An old star in the Llaethog internal has triggered a celestial investigation after baffled astronomers indicate that something seems to stop it from our eyesight. Possible explanations range from alien megastructures to place dust.
The stunning scratch of the VVV-WIT-07 star has been alarmed by scientists as it was seen by a team of astronomers first in 2012. The researchers watched the star through VISTA telescope in Chile and saw that it abolished for 11 days before it appeared almost not over the following month.
First, Roberto Saito of Federal University Santa Catarina saw the star, and the team's findings were recently found in the Royal Astronomical Society Monthly Notices.
The stunning abolition of the star suggests that an object may have been blocked and provided a mystery to unsuccessful serpentists that can not explain what causes the apparent eclipse.
"It must be over a million kilometers wide, and it's very intense to be able to stop a lot of star light," Astrophysicist Eric Mamajek told American Science. Mamajek discovered the famous J1407 star that is believed to have been concealed by a planet object with 200 yarns more than Saturn.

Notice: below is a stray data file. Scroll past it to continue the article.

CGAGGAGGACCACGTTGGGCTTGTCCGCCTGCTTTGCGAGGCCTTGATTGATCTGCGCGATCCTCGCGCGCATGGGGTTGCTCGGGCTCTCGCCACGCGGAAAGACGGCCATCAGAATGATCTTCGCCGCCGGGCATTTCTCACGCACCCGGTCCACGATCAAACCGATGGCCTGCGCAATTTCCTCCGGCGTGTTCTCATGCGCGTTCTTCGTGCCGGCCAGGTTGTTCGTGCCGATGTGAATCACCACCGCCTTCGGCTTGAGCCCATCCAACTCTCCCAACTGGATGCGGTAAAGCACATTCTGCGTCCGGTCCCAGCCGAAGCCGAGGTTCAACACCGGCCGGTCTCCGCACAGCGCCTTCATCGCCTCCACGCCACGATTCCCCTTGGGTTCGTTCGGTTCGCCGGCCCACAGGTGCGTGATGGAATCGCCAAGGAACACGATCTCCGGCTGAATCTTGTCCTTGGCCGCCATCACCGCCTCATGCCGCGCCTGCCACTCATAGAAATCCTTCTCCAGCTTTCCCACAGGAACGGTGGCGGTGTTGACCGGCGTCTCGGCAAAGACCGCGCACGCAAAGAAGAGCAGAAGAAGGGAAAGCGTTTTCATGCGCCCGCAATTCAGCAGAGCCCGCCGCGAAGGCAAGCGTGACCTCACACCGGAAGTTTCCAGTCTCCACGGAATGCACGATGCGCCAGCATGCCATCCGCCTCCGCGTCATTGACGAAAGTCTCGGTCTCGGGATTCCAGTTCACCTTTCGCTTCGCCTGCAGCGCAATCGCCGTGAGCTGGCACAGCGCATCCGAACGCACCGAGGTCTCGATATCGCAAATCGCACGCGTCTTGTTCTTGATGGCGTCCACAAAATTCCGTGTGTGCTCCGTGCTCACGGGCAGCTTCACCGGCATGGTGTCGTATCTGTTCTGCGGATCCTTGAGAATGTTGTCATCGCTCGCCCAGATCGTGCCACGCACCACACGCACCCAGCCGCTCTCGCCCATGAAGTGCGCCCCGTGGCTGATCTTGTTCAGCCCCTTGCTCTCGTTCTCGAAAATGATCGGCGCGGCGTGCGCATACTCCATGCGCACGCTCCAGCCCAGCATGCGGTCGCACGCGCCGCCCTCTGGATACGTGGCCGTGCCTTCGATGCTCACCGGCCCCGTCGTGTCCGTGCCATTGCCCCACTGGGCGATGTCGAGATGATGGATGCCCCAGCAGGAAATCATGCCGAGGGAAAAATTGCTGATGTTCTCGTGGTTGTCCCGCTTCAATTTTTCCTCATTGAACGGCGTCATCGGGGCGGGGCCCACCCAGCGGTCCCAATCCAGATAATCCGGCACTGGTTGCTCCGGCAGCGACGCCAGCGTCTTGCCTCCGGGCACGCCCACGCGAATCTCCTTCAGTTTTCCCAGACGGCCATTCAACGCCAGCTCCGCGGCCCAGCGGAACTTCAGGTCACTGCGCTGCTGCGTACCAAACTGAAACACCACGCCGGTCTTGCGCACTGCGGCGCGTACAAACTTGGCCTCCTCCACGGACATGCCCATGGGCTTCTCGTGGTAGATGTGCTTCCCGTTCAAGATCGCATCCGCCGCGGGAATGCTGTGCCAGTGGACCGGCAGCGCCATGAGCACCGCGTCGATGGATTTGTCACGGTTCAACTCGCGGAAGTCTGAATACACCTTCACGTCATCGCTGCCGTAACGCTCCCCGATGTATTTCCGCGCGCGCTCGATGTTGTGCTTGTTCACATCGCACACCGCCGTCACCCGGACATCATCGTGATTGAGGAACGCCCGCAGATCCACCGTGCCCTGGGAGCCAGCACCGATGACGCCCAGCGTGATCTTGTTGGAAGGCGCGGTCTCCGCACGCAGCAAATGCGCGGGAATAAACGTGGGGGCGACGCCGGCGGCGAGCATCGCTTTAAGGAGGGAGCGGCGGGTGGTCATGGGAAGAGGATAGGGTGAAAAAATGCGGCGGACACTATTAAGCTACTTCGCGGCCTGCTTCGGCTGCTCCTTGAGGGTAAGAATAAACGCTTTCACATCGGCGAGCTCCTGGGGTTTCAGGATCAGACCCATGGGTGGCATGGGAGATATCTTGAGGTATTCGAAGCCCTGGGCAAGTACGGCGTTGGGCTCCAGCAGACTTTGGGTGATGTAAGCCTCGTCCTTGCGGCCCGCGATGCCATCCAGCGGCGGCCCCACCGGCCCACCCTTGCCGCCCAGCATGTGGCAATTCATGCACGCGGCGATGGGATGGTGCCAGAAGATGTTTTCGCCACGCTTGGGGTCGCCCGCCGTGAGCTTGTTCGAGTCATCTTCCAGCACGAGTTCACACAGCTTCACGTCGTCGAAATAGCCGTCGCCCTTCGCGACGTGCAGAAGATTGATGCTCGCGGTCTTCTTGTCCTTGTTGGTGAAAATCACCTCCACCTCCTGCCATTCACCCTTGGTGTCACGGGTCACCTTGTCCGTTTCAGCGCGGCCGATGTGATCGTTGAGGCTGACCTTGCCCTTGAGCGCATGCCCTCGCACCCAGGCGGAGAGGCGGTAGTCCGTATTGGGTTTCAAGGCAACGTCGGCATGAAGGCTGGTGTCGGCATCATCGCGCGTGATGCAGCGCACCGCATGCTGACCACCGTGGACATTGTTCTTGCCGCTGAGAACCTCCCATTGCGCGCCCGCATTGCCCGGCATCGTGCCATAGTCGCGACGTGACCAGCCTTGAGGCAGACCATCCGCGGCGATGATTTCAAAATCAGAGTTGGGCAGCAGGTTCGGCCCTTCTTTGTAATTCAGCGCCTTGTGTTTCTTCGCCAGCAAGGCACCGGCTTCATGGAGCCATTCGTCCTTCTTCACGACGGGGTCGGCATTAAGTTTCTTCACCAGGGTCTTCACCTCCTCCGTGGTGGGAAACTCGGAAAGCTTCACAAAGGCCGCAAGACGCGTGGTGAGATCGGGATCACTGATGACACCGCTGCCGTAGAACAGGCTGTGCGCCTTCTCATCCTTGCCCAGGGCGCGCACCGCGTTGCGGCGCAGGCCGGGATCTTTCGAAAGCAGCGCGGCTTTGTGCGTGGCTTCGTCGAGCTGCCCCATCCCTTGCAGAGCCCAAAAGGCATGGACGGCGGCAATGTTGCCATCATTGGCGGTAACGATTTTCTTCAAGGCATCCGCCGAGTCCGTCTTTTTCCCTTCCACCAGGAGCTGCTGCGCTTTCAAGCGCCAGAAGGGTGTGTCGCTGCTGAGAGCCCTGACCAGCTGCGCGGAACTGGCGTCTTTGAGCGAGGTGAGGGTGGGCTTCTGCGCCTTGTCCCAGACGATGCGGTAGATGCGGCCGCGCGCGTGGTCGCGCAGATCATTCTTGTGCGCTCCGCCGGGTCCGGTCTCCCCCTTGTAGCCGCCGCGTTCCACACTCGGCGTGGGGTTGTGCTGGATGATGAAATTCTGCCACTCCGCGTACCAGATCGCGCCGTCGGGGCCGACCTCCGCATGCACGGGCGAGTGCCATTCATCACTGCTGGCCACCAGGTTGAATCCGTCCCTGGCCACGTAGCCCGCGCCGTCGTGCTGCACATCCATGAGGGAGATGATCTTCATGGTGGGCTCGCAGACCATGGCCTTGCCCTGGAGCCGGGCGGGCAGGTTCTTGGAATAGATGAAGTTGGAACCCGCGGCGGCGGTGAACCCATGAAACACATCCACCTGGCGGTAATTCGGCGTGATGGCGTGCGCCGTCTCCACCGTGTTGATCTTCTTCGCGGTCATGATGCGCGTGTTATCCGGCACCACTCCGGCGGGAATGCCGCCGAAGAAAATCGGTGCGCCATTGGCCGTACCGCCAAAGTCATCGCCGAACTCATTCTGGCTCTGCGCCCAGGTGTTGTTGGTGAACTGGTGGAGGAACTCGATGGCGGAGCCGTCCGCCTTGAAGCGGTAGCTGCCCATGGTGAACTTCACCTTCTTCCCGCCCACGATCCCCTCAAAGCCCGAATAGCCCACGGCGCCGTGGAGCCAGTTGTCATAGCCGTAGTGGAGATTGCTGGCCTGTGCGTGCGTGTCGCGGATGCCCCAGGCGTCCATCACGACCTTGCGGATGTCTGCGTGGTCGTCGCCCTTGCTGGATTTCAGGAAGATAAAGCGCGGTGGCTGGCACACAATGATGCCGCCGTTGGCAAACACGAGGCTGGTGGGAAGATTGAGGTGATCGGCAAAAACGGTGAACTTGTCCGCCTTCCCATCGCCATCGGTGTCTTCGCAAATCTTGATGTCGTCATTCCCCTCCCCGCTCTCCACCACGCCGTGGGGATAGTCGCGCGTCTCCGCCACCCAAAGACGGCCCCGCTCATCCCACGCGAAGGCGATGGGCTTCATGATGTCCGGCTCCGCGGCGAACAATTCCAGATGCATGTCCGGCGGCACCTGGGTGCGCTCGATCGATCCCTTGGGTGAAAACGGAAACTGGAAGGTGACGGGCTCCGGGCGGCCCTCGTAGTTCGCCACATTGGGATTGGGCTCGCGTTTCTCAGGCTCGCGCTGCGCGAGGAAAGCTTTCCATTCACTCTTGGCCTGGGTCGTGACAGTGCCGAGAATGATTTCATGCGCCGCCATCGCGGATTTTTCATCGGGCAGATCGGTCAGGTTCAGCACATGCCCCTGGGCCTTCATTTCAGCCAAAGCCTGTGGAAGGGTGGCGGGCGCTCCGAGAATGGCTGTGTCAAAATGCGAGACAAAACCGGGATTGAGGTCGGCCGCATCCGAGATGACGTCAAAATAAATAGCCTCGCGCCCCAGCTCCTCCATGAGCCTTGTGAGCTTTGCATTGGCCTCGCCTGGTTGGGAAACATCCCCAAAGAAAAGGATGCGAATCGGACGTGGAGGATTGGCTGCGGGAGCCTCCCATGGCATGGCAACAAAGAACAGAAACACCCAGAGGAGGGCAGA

Saito's research draws comparisons between VVV-WIT-07 and J1407, as well as Tabby's Star.
Tabby's Star, or KIC 8462852, has inspired a long theory that alien megastructure is damaged by orbiting its light. In March, the new data collected on the star suggested that dust was caused by dust, as different flowers were blocked at different densities.
Although the space dust cluster could be caused by the wild effect seen in VVV-WIT-07, nothing was deleted again. Serpenters will continue to observe the celestial object in the hope of gathering more information about it and the mysterious object stops its light.
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